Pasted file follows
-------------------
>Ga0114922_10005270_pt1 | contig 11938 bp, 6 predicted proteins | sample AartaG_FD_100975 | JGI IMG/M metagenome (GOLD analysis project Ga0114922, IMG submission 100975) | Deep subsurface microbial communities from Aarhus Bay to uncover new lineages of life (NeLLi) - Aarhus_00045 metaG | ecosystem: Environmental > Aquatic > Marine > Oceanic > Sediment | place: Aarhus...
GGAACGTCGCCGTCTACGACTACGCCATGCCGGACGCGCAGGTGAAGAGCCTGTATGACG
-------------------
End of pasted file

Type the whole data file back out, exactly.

>Ga0114922_10005270_pt1 | contig 11938 bp, 6 predicted proteins | sample AartaG_FD_100975 | JGI IMG/M metagenome (GOLD analysis project Ga0114922, IMG submission 100975) | Deep subsurface microbial communities from Aarhus Bay to uncover new lineages of life (NeLLi) - Aarhus_00045 metaG | ecosystem: Environmental > Aquatic > Marine > Oceanic > Sediment | place: Aarhus...
GGAACGTCGCCGTCTACGACTACGCCATGCCGGACGCGCAGGTGAAGAGCCTGTATGACG